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Do the UK regulatory agencies provide taxpayer value?



Publishing details

Centre for Marketing Working Paper

Authors / Editors

Boyfield K;Ambler T

Publication Year



This paper questions the extent to which the economic regulatory agencies provide value for money for the taxpayer. Over the last twenty years, they have grown in number, roles and costs to the point where their purposes may seem to have become confused. Originally they were temporary institutions to maintain proxy competitive markets whilst introducing true competition. Since 1997, they have been given a variety of social and quality control roles. By 1997, 11 regulatory agencies had been created, excluding related consumer monitoring groups. Since then, some new regulators have been established by the Labour government but the more important trend is the consolidation into larger units, such as OFCOM, and their new much wider remit spanning consumer affairs and information and educational matters. Examples of this trend include OFCOM, launched as a consolidated regulator for the communications and broadcasting sectors, which started work in January 2004. All these regulatory bodies, along with the cluster of statutory consumer panels established in recent years, form part of government. The paper excludes, except by way of comparison, wholly voluntary regulators such as the Advertising Standards Authority and business regulation in general. After reviewing the development, activities, costs, staffing, criticisms and plaudits for the offices of regulators, the paper identifies the key areas for clarification: · Consumerist groups have become competitive with the regulators and should be cut back to advising the supplier boards. · Regulators should not be responsible for vague goals well beyond their resources or remit, e.g. universal financial education by the FSA · Demands for “accountability”, which turned out to mean reporting to Ministers, have compromised independence. Regulation should not be responsible for major initiatives or social policy but policing their original economic role to protect consumers. They should answer to parliament. Policy is for government departments and the appellate system belongs to the courts. · The other major area for the newer regulators (OFCOM, FSA) is product quality. This should not be a matter for government but returned to the industries once they have convinced government that the new arrangements would have teeth. Two alternatives are presented. The more radical closes all regulators as soon as they have completed their, perhaps accelerated, task of bringing in competition apart from a small “Fair Trading Authority” modelled on the OFT but more selective in the number and depth of hypothesised transgressions it investigates. The less radical reverts, in essence, to the situation in 1997 with regulators reduced in size and scope and comparable with those in France and Germany. The more radical would improve Taxpayer Value by about £494m p.a. and the less radical by about £329m. However, this analysis of the costs of regulators takes no account of the benefits from these offices. This is because the regulators do not report any such benefits and we therefore have no data. It is remarkable that these expanding functions are so blind to the benefits for the taxpayer. The FSA’s annual report, for example, gives no indication of what “success” means nor what measures identify progress toward that success. The measure of success for the original regulators was clear enough: to establish competitive markets and leave the stage. OFTEL having nearly reached that point should be planning its demise but instead it is preserved for posterity within OFCOM. Consideration of benefits prompts a fundamental review of how the roles of the offices of the regulators have changed. Today the regulators, notably the FSA, no longer have the development of competitive markets as their primary goal. They see themselves as police forces, if not gaolers, with permanent responsibilities to protect consumers and pursue the interests of government. This is a serious shift of orientation and almost certainly negative for GDP. One might wonder if the regulators have forgotten that free market business profits provide the wealth and the taxes for the country as a whole. Reverting to sector regulators, even with smaller budgets, would not achieve the re-orientation required to drive towards wealth creation. By contrast, a single Fair Trading Authority, as distinct from a super-regulator, could intervene only in cases of uncompetitive or unfair practices. Near-monopolies would still need to obtain approval for prices until their markets are competitive but that should be the dominant objective.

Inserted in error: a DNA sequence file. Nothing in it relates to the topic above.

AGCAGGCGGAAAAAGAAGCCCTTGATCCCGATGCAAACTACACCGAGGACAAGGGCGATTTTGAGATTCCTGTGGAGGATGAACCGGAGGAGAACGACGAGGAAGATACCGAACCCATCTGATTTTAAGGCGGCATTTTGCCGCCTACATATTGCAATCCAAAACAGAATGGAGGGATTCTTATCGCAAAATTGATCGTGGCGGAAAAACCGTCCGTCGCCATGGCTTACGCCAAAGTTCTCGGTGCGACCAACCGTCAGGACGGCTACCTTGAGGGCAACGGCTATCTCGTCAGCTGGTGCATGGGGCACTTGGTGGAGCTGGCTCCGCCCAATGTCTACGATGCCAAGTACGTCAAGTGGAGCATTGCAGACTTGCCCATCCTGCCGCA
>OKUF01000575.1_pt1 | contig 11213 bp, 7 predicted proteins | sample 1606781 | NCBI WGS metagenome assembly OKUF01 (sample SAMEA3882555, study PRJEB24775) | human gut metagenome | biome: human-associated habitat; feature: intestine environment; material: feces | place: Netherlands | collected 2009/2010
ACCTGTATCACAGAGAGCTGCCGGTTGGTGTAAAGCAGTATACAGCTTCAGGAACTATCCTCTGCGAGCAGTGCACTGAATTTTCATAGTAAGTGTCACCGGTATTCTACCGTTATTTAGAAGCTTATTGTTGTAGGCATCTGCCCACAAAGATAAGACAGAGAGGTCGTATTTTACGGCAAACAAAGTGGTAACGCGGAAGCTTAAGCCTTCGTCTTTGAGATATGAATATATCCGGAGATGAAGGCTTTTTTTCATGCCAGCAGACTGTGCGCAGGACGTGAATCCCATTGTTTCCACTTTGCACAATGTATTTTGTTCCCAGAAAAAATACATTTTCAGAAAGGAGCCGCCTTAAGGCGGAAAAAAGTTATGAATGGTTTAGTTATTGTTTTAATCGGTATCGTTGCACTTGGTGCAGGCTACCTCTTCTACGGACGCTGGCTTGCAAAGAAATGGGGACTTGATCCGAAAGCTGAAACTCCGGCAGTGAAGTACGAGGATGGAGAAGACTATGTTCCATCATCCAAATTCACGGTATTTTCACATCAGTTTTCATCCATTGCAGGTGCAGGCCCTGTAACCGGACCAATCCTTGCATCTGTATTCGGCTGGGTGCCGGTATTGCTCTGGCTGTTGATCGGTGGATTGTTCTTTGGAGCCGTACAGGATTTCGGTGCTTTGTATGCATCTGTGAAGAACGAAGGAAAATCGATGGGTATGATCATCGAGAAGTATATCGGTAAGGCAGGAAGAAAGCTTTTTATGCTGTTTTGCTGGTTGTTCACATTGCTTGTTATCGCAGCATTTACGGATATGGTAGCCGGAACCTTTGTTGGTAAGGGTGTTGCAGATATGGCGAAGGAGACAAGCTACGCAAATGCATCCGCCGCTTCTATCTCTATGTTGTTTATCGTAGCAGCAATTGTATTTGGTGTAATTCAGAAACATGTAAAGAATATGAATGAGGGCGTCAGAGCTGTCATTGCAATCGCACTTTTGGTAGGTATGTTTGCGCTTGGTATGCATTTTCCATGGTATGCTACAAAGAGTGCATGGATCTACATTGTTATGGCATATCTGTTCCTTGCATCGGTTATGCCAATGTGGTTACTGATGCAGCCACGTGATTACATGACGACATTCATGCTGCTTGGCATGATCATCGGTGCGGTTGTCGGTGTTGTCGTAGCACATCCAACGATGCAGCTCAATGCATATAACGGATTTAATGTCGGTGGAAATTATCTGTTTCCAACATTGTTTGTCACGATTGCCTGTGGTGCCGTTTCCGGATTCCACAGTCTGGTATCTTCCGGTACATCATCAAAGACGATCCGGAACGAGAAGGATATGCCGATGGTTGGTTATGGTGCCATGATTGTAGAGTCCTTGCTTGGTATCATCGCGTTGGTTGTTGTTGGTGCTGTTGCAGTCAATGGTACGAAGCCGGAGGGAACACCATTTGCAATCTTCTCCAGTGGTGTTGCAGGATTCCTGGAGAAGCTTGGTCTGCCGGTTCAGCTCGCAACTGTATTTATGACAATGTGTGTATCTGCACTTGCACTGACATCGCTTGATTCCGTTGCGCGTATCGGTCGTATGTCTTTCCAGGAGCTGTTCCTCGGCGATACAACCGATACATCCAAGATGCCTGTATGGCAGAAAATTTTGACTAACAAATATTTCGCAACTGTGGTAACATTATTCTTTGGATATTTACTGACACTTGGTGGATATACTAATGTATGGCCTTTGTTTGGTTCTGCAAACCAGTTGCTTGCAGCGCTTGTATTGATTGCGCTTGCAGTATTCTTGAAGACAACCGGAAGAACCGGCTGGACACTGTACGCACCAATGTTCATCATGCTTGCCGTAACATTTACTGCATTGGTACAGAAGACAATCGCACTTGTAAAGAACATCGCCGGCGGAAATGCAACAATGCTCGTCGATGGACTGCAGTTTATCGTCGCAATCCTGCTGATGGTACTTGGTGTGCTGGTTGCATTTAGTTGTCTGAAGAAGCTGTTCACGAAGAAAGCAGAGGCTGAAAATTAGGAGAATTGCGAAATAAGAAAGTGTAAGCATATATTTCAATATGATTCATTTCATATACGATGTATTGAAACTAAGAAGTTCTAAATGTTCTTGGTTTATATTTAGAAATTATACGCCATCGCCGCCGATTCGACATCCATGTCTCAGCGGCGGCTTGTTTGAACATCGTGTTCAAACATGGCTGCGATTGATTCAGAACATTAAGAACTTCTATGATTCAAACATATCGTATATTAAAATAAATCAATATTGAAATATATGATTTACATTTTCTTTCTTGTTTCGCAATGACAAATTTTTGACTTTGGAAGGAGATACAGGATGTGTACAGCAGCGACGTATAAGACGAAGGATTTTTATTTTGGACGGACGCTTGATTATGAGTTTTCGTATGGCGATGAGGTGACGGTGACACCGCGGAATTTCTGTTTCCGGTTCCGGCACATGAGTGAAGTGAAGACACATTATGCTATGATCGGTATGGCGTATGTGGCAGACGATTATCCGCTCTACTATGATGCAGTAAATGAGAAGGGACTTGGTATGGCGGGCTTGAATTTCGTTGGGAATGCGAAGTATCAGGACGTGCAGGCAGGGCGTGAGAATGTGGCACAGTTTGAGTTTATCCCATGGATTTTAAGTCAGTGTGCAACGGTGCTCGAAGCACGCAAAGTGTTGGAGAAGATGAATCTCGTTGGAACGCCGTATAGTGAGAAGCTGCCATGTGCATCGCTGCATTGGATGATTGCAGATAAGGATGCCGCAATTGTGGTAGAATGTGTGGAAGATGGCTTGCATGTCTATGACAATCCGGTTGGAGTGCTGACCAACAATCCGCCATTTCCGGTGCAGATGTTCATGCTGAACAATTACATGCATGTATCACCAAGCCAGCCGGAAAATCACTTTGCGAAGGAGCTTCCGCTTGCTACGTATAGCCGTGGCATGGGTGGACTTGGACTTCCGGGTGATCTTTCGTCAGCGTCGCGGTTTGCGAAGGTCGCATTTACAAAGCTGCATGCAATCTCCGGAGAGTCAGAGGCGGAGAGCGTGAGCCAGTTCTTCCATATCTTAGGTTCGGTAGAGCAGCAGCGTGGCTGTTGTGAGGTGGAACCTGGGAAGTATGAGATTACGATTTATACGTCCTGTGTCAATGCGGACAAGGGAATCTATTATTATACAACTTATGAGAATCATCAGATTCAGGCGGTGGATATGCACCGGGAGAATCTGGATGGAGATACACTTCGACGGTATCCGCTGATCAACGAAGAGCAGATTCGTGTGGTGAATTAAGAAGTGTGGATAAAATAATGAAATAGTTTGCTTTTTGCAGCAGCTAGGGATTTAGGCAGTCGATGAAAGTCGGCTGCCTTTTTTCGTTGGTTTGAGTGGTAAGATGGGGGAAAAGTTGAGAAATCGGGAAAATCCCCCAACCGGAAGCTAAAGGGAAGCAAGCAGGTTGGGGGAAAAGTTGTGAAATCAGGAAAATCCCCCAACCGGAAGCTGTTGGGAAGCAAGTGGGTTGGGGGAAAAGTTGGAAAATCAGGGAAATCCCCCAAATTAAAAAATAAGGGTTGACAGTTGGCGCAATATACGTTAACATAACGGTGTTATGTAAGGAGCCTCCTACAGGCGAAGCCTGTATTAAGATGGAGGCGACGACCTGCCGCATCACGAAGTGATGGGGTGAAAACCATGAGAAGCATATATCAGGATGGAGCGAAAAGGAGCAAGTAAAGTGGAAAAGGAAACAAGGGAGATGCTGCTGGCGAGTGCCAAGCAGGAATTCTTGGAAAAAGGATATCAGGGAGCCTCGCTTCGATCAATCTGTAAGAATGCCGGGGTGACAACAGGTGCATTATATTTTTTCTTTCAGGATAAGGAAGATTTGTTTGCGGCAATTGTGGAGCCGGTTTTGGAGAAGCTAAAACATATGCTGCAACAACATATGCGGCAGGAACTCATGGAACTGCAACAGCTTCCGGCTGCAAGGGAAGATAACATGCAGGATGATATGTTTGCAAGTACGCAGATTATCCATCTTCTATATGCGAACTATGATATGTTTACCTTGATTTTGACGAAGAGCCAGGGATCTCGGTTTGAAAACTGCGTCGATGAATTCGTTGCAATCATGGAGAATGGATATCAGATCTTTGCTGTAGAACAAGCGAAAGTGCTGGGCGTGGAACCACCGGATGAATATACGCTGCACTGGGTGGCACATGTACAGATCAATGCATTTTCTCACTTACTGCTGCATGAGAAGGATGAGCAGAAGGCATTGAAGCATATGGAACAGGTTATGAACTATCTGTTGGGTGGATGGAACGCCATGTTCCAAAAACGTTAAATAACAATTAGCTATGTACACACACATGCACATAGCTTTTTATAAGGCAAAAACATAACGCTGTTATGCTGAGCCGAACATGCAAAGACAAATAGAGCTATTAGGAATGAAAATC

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Centre for Marketing

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Centre for Marketing Working Paper

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